I have to admit that I’m probably not the target audience for the sunglass market. I’m among that 40% of those who wear sunglasses for the health benefits and not the 20% who don’t think they’re important. In 2012, the vision care market generated $34.54 billion, and a lot of that cash was spent on fashion glasses that do very little for blocking UV rays. I’m an older guy, and I’ve had the same Ray Bans for 20 years. They’re out of style, but I don’t care. They fit, they work, they protect my eyes, and I like them.
Keeping the same pair of sunglasses for 20 years doesn’t happen by accident. I’ve been through a lot with these silly pieces of plastic, and I’ve repaired them on more than one occasion. Today, I’m going to walk you through that process from how to measure Ray Ban lens size to installing new lenses.
Here’s the problem with Ray Ban lens replacement on 20-year-old glasses. They don’t make these lenses anymore. Early on, I used branded Ray Ban replacement lenses, which was fine, but that’s not an option anymore, so I use another company that sells custom aftermarket lenses. You can send your frames in for new lenses or they can mail the replacement sunglass lenses to you so you can replace them yourself. Now that I know how to replace sunglass lenses, I just do that.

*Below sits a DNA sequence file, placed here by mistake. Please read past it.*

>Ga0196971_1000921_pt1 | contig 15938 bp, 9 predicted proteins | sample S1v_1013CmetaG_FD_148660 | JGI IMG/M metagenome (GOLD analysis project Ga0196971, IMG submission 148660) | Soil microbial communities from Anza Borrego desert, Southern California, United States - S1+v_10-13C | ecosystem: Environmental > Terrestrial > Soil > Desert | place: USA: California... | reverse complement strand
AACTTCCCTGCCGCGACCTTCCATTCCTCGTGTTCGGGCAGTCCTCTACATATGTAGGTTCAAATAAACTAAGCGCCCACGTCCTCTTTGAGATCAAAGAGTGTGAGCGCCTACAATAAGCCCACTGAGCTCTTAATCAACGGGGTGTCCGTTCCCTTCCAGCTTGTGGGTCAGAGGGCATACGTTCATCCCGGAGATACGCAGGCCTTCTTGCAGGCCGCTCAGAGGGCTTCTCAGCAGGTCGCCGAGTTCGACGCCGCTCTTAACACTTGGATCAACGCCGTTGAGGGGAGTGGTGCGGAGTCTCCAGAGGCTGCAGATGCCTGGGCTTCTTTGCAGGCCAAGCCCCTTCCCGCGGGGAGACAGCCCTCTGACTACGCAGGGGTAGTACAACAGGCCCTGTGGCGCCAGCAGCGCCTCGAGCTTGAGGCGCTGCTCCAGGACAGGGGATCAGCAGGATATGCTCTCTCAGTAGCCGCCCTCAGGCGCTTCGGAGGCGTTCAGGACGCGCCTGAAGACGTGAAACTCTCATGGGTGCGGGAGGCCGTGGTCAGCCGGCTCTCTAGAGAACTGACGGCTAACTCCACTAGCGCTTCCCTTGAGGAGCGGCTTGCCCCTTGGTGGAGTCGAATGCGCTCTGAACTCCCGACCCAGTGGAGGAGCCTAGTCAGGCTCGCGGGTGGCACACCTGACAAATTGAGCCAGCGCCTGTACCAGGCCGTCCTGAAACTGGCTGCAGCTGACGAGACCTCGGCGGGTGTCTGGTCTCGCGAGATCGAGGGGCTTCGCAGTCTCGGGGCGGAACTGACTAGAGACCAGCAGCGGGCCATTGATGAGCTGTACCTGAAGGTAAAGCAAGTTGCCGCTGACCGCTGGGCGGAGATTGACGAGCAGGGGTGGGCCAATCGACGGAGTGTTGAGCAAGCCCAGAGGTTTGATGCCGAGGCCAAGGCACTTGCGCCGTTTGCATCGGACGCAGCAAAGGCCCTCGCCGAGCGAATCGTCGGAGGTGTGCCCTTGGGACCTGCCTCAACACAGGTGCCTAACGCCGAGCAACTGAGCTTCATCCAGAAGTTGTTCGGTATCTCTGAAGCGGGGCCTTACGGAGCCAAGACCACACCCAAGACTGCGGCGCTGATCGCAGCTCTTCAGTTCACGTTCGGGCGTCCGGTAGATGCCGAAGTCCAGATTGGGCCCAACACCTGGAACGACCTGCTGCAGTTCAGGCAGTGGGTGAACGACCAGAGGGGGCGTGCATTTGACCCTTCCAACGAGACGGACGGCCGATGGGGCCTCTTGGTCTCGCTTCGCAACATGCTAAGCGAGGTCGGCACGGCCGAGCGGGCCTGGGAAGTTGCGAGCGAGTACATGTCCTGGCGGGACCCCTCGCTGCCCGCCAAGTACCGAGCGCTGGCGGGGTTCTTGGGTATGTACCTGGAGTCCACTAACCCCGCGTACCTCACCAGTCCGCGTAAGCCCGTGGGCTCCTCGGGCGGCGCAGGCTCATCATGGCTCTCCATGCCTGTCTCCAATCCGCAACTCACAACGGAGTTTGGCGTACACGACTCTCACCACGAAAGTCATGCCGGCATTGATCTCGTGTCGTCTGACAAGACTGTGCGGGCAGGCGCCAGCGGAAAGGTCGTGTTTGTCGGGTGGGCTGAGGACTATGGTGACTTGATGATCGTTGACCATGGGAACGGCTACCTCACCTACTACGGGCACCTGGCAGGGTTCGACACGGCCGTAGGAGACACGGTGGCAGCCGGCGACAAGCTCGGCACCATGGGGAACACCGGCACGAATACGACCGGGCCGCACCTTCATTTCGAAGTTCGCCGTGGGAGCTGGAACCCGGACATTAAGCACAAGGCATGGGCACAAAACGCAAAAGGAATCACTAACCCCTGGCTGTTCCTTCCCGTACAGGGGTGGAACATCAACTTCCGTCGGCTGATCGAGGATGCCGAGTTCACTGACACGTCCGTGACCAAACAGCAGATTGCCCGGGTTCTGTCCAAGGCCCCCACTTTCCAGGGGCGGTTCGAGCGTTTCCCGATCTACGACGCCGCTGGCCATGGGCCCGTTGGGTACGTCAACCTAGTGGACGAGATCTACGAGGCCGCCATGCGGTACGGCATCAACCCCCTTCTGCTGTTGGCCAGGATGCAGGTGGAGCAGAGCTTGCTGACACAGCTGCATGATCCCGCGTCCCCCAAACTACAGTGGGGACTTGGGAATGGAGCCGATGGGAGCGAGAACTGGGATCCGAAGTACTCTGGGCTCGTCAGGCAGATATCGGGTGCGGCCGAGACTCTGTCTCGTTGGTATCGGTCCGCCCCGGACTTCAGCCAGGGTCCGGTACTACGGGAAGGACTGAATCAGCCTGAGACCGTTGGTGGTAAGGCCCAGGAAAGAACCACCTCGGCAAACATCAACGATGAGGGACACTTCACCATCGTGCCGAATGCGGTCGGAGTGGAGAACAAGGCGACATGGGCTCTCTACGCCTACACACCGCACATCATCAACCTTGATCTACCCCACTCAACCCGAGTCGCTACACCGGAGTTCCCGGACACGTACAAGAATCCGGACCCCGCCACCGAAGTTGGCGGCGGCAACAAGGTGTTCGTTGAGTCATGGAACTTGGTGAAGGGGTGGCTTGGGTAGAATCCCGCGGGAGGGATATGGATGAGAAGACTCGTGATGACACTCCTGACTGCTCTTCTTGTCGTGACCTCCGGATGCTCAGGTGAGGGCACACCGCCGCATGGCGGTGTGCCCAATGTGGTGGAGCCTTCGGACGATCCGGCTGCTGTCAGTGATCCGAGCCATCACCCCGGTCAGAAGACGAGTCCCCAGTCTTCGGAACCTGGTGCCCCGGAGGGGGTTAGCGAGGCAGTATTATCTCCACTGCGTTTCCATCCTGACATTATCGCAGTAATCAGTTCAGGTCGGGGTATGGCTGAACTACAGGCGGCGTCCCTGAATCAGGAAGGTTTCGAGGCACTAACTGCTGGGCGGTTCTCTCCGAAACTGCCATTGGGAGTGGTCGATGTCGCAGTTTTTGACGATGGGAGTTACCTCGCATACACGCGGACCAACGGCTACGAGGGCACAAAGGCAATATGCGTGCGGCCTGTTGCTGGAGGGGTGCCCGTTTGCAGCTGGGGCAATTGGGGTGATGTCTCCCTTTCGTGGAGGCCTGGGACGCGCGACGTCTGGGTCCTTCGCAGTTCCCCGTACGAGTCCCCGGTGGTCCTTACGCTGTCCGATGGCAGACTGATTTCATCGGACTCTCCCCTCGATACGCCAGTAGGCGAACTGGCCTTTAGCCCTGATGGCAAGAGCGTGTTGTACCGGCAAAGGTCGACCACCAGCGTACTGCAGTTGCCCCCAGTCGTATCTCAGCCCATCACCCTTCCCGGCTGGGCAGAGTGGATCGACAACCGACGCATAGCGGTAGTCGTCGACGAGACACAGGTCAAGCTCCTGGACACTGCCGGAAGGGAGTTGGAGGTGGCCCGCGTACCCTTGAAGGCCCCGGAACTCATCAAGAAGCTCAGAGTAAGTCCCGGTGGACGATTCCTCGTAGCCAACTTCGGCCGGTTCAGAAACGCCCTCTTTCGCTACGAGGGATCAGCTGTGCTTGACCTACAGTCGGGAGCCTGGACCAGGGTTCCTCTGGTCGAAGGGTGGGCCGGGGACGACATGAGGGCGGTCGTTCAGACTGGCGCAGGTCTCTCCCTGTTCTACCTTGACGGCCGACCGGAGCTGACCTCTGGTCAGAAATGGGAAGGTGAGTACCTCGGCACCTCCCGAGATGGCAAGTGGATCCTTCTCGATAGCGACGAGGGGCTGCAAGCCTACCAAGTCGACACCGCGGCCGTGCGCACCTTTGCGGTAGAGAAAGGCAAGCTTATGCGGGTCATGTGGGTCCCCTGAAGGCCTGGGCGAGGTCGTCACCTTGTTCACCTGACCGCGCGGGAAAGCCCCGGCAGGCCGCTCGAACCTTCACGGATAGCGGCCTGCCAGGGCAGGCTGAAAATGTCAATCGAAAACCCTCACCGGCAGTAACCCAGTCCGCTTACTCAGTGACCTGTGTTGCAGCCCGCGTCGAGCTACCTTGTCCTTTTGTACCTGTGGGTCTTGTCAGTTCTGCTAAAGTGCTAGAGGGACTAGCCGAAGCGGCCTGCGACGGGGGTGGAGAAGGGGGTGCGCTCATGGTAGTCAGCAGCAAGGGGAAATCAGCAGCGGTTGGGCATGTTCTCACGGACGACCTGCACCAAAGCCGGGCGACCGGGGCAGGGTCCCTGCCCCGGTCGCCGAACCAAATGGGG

How to Measure Ray Ban Lens Size
Usually when you ask how to measure Ray Ban lens size, they tell you just to look at the model online, but I guess they aren’t usually counting on old men like me who bought their sunglasses before they even had dial-up. Measure across the widest part of your lenses, accounting for the little bit that might be hidden under the frames. Mine are 60 mm wide. It’s long-gone now, but my sunglasses used to have a little text printed inside one of the arms that listed the lens width.
How to Install New Lenses
I’ve heard that it’s much harder to install lenses into plastic frames than into metal ones, and I believe it. Fortunately, I have aviators that are pretty simple to navigate. Just turn your sunglasses over and loosen the screw holding the frames together. I don’t recommend removing it, as I’ve been known to misplace it in the past. Loosening it should be enough to remove the old lens and align the new one. Once it’s properly inserted, just tighten up the screw, and you’re all done.
Maybe I’m crazy for holding onto these sunglasses for so many years, but I’m not too worried about it. I’ve managed to keep them in decent shape, and they’ve managed to keep my eyes in decent shape, so I guess it’s not worth moving on yet.